Sydney VAO Re-Opening: A Victory for Vets

Never having served in the military, I can only image what this victory must feel like.

In 2014, Cape Breton vets, like veterans across Canada, lost a valued service and a much- needed lifeline, their Veterans Affairs Office (VAO). Faced with that devastating news, veterans responded to the challenge with the defiance and the fortitude that has seen them through their darkest days.

 

remembrance_day

 

The 2013 Rally of Concern, organized to protest the closure, inspired me to create a photo/essay project and I want to share some images from both the rally and the project itself. It was an honor for me to help pass on the stories of a number of our local service personnel. This battle was hard fought, as Canadian citizens and veterans joined forces to reverse the closure. And you know what? You won! The Sydney VAO is about to reopen.

The photos and your quotes below salute what you’ve accomplished, honor the sacrifice of others, remind us of what’s been lost and show, once again, why this was a battle that needed to be won.

 


“…I try to use whatever I know about photography to be of service to the people I’m photographing. I’m trying not to create photographs that viewers will look at and think: ‘What a good photographer he is,’ or ‘Look what an interesting composition he can make.’ I want the first impact, and by far the most powerful impact, to be about an emotional, intellectual and moral reaction to what is happening to these people. I want my presence to be transparent.” – James Nachtwey


 

 

Angels

I appreciate you wanting to talk about DVA, and I’d like to talk about DVA…’cause the ladies at DVA, I refer to them as my angels. I have nothing but respect for them…they treated me with nothing but respect and regard, and they’ve done everything they could to help me. So this office closure really bothered me because these people were our friends…From my experience, I have nothing but good things to say about them.

Help is Available

I was hurting really bad, my back was continuously bothering me and I said, ‘Okay, that’s enough.’ So I made the phone call and they flooded me with paperwork. They kept saying, ‘This kind of help is available,’ and I couldn’t make heads or tails of any of it, couldn’t understand it. If you know properly how to ask or exactly what to look for then it’s like, ‘Okay, he knows what he’s talking about so good enough, he can have this.’ That is what I counted on the office here for. They really helped me weed through and spoke English, you know? When you have someone sitting in front of you for an evaluation they know what you need, they can determine what you need.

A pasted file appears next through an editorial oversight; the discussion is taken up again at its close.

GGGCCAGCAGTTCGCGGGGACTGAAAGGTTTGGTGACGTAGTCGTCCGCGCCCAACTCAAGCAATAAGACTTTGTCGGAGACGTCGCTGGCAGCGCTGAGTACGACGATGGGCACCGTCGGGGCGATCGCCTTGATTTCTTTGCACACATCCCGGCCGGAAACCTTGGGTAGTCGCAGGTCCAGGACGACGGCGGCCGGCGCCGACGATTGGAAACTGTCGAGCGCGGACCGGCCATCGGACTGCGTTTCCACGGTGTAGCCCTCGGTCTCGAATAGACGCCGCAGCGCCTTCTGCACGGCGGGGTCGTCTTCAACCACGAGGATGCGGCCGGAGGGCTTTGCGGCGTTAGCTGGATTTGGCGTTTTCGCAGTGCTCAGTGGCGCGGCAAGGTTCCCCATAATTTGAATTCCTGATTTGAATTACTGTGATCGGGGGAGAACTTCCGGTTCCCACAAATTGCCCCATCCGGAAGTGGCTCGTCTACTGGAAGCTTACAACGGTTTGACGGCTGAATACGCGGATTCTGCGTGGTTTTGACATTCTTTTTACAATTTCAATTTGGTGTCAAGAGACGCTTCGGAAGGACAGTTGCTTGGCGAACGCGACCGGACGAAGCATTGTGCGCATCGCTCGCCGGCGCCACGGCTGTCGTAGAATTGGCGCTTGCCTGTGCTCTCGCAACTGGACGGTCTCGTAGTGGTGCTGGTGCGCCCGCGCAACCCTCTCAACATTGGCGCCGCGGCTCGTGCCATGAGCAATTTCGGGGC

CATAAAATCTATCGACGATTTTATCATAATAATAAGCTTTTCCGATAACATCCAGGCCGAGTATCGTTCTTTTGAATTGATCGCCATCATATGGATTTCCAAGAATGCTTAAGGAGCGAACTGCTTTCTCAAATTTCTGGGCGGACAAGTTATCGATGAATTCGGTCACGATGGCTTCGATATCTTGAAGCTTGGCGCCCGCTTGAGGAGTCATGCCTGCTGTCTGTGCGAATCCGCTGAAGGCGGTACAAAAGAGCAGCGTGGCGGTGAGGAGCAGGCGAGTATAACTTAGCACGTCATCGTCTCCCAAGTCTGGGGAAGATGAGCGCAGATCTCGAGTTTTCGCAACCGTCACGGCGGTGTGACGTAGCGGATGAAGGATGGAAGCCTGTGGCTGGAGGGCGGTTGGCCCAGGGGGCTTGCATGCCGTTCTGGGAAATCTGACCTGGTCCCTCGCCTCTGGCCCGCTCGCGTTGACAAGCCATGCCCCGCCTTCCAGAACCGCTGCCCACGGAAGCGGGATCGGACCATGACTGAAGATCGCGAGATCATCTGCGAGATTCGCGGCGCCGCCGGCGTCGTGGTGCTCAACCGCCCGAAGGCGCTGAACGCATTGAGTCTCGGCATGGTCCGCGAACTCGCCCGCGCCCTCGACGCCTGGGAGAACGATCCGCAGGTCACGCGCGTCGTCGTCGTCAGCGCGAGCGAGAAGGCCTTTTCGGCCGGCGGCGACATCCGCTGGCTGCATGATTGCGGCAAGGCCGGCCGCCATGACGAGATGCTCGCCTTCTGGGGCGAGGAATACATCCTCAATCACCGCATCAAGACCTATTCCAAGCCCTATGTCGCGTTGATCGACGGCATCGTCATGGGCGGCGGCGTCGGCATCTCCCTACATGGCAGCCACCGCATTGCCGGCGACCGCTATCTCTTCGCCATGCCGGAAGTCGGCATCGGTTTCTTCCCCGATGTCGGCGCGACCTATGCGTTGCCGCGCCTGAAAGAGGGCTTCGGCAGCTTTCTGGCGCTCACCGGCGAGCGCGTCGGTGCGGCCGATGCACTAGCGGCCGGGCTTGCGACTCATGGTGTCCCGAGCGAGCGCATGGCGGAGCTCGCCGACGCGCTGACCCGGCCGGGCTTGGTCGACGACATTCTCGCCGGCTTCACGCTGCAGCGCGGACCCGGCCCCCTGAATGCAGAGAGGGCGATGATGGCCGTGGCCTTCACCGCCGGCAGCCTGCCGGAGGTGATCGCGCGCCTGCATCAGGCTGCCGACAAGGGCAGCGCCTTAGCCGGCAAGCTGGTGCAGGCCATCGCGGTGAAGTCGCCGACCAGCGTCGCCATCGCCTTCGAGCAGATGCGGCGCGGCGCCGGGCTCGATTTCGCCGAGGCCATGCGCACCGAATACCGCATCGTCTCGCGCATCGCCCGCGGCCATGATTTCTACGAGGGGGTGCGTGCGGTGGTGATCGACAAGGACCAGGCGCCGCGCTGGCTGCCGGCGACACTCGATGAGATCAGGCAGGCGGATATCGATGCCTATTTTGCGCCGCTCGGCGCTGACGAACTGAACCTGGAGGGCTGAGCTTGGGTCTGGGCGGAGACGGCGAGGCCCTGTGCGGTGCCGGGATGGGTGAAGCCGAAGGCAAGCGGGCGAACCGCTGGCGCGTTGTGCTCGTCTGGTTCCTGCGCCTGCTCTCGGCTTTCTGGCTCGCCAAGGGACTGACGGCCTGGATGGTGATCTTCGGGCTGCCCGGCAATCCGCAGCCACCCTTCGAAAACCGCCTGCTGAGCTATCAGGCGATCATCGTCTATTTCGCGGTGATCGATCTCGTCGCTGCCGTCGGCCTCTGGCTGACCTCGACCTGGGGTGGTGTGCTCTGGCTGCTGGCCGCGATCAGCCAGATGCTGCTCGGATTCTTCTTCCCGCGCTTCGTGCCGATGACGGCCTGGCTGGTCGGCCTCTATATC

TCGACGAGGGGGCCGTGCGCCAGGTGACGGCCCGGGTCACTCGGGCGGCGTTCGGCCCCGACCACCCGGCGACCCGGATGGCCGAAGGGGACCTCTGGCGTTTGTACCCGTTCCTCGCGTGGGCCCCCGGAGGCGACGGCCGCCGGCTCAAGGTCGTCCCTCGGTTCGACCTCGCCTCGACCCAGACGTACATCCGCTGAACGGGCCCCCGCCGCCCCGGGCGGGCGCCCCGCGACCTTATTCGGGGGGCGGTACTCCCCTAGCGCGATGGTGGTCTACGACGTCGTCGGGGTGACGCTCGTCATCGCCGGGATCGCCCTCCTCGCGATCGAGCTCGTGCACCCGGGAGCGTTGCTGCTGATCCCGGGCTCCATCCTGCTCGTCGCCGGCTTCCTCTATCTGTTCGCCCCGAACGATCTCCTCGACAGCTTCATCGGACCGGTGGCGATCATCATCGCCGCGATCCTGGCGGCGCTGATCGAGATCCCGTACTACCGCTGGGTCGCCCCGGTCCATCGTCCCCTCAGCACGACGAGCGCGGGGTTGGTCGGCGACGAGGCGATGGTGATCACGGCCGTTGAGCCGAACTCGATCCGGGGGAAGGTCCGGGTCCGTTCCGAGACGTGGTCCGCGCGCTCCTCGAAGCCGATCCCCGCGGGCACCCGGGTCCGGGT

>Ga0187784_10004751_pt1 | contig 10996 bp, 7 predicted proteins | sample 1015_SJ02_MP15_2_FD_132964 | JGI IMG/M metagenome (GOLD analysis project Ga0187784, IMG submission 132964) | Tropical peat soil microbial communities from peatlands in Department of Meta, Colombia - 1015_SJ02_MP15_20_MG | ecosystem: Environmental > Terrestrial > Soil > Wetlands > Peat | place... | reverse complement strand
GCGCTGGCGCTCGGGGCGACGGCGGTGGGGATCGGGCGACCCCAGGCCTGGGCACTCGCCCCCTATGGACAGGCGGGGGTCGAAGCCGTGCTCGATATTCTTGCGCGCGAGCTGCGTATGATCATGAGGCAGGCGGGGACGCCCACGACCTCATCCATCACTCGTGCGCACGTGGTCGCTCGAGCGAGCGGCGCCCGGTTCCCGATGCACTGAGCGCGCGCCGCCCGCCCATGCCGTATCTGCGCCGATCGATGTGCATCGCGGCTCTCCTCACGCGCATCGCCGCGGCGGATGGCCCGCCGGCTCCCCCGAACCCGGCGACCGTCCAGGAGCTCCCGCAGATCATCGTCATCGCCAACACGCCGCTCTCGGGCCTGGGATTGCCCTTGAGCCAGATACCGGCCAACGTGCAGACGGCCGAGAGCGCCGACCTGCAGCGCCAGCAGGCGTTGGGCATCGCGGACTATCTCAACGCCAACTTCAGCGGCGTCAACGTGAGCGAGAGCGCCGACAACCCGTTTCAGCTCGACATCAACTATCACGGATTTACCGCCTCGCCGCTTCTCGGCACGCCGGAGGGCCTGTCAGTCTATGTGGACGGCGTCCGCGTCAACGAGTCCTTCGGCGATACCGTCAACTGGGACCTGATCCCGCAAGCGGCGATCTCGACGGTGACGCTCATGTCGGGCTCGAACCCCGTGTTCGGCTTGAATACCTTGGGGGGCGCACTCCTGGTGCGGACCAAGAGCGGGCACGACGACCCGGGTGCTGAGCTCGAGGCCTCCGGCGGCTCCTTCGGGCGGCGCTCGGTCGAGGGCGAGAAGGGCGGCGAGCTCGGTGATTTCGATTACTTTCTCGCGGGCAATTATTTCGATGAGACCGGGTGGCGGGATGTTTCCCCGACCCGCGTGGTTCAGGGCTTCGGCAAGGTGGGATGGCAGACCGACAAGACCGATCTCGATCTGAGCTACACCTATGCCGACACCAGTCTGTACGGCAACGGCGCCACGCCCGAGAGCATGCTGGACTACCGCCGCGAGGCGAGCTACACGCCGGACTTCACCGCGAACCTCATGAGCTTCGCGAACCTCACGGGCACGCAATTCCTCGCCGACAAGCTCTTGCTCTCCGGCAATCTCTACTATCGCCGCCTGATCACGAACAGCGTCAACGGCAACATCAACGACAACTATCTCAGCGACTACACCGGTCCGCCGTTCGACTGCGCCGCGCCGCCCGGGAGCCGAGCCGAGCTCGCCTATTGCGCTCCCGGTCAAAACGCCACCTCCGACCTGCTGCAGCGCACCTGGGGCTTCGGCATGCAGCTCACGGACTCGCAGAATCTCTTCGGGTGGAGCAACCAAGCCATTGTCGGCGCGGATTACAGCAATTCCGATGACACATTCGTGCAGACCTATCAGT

Medak Pocket

…I left Bosnia and had nothing. I was done, done with construction, I couldn’t work no more. I was in bad shape. I went to the DVA office, walked in there and told them my story…It was, ‘Poor J,’ they looked at me like I was crazy, like they had never heard of Bosnia, like they never heard of Medak Pocket* until I went in that day.

[The counselor] called Ottawa—I was in pretty bad shape by then, so he called Ottawa—to say, ‘I got this guy in my office, he was overseas and I never heard nothing about Croatia or Bosnia or Medak Pocket and artillery.’ So whoever he got a hold of said, ‘Yeah, hold on to that guy…they had a hard time.’

So, that’s how I started, that was my first session with DVA. They said they’d help. They were comforting right off the bat. I felt comfortable with the people there, ’cause I talked to a few people that night and they were all very nice to me. I walked out of there and came home and we just started the process from there and every visit to the DVA office was almost walking into your own house, they were very helpful.”

Perfect

…The Veterans Affairs Office was perfect. They took something out of this community, which they should never have done because if you didn’t know what to do they knew what to do. They helped right off the bat… You always got in right quick or if you called you would say what you had to say and they would get back to you in a day or so.

PTSD

We don’t have a Veterans Affairs office here in Sydney for the veterans that are getting out today with injuries both physical and mental. They need an office to go to, they need somebody to go to. In my case, I can relate to them today [because of] where I was a long time ago when I got out—scared of the nightmares and the PTSD. I myself have nobody to go and ask a question…I mean, my caseworker has been transferred to Halifax, so any correspondence I need to do and look for is over a telephone call.

Face to Face

We as veterans need case managers that we can talk to, that we can see face to face. Everything is a blur going over the telephone, pushing different buttons…’Want to speak to somebody? Push three if you have a number.’ It’s confusing and it’s difficult.

The Old Office

I have to travel to Sydney to look after things that I need, but it’s not the same as the old office, with the girls and the people that ran that office. They were so good and you didn’t have to wait for nothing, they took you into the room and talk to you privately. They done everything, wrote it all down and try to help us out as best they could. So myself, I can’t drive now, and it’s pretty hard for me to get to Halifax, I couldn’t drive to Halifax and back home again now if I wanted to. I just go over to Sydney to see them at the Service Canada office. I tell him what’s going on and he does the rest.

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